A Retrospective by John Kenneth Muir
After the release of their live-action, 1969 science-fiction opus, Journey to the Far Side of the Sun, British producers Gerry and Sylvia Anderson set out with ITC to create a new television series that would feature film-quality special effects, sets and technology, as well as a provocative science fiction scenario. To those ends, UFO was born.

Starring Ed Bishop and George Sewell, both of whom had played significant supporting roles in
Journey to the Far Side of the Sun, UFO is the story of a secret war waged against relentless alien invaders.   On the side of good is Commander Ed Straker, a decorated American Air Force officer, and his team of SHADO (Supreme Alien Headquarters Defense Organization) experts: Colonel Alec Freeman (Sewell), Colonel Paul Foster (Michael Billington), Lt. Gay Ellis (Gabrielle Drake), Lt. Nina Barry (Dolores Mantez), Captain Carlin (Paul Gordeno) and later Colonel Virginia Lake (Wanda Ventham).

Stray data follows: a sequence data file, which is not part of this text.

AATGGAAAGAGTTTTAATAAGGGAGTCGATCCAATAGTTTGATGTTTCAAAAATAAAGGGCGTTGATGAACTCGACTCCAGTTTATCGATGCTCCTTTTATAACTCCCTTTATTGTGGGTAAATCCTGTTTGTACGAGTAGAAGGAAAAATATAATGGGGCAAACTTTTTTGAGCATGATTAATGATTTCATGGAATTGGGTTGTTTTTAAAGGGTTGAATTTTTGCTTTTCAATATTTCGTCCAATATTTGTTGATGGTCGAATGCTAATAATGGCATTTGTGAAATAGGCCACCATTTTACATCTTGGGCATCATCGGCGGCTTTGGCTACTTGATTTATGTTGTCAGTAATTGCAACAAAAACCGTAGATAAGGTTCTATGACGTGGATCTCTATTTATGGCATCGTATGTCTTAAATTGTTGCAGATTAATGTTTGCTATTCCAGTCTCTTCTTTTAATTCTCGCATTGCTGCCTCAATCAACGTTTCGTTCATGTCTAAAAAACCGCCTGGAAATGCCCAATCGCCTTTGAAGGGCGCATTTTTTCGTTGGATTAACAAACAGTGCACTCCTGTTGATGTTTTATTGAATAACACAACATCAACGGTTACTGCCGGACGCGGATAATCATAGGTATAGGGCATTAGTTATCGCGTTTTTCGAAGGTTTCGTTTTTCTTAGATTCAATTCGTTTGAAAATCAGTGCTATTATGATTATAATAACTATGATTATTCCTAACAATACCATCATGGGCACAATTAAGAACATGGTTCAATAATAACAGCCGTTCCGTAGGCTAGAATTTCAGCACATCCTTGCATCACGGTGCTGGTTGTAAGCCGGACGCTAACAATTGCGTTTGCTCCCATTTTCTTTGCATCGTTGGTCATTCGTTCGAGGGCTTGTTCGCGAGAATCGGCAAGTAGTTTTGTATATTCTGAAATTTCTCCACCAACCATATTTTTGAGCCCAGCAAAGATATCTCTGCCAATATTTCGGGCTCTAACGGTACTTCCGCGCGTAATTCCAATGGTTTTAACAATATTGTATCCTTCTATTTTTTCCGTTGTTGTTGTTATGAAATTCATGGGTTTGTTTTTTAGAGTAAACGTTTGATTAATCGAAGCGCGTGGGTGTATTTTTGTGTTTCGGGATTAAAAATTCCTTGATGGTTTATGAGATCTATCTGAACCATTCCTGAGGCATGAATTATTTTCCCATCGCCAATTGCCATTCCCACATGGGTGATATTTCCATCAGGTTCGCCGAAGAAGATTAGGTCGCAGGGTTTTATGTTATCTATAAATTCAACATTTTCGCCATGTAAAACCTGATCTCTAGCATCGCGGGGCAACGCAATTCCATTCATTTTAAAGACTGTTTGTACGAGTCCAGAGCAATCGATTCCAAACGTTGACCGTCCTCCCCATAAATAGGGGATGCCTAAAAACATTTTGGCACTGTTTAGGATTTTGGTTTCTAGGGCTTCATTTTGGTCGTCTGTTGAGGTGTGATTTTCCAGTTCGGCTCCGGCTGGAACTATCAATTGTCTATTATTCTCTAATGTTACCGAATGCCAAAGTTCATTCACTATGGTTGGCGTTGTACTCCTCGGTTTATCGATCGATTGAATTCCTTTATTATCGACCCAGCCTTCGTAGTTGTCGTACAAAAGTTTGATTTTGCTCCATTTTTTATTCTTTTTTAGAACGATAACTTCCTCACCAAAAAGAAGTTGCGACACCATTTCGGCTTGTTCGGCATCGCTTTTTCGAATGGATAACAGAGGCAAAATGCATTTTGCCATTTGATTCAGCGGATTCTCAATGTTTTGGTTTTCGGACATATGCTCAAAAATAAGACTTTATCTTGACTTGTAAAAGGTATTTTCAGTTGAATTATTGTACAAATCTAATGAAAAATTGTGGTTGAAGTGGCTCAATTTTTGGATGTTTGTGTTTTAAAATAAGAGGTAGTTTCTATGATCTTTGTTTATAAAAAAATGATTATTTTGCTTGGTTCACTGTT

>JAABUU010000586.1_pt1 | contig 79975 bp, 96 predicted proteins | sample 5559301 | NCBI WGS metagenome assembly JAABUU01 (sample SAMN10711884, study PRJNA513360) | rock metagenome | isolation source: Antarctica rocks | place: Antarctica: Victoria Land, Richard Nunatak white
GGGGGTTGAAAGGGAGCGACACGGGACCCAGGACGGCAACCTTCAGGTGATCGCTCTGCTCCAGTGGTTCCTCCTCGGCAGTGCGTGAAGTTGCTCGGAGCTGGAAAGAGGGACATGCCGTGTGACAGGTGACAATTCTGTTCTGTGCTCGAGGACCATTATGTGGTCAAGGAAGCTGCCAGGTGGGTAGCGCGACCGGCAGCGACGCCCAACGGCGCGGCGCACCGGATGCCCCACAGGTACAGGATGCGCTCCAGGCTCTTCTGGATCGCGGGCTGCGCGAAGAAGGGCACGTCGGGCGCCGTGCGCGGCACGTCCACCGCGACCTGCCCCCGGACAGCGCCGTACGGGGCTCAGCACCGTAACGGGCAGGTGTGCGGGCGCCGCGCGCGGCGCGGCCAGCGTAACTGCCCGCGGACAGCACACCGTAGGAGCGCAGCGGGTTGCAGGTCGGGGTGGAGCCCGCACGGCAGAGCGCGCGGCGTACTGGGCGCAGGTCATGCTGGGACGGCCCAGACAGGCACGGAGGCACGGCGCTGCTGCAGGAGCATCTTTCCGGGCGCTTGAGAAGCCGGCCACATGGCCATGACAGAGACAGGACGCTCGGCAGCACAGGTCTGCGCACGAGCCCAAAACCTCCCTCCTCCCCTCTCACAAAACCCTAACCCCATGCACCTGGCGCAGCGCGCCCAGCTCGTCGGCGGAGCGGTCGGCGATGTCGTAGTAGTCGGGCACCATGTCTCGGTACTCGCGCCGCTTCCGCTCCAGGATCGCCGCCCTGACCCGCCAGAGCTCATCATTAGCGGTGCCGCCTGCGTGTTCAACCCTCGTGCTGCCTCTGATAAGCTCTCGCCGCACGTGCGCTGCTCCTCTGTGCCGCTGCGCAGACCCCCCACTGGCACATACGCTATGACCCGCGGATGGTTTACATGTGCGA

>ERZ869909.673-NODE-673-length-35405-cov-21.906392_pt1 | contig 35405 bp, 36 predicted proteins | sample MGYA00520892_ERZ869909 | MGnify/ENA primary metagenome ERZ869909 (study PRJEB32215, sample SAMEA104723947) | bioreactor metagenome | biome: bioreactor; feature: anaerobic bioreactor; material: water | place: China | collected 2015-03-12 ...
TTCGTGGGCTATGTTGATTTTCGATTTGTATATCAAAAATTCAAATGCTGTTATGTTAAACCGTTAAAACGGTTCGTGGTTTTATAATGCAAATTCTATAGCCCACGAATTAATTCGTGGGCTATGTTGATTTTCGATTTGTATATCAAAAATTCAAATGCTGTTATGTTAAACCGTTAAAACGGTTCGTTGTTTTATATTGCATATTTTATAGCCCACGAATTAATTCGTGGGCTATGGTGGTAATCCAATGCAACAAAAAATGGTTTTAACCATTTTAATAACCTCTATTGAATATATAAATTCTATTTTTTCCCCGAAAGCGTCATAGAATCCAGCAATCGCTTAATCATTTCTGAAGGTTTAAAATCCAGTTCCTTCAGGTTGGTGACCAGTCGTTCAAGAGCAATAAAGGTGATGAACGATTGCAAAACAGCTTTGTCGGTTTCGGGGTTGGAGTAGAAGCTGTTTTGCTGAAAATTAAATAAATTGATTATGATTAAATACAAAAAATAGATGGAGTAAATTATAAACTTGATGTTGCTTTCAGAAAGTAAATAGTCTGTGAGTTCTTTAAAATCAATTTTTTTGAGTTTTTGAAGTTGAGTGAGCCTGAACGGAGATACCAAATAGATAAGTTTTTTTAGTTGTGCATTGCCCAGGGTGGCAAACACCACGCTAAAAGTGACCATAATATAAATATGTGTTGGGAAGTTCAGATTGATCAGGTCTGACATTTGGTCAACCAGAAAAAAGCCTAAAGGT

With an arsenal of high-tech equipment and vehicles, including a fully operational moonbase, space-borne Interceptor attack-fighters, formidable tank units called Mobiles, the submarine-jetfighter Skydiver and the SID (Space Intruder Detection) satellite, Earth is well-prepared to stave off the aliens.

And what do the mysterious aliens wants?  They have traveled to Earth in order to steal human organs, and in some cases, our very souls. They fight this war to prolong their own ebbing lives.  Armed with fierce, advanced technologies of their own, the aliens never let up their assault on our planet.  In each succeeding story they launch a new, more cunning attack. Their strategies are quite varied too.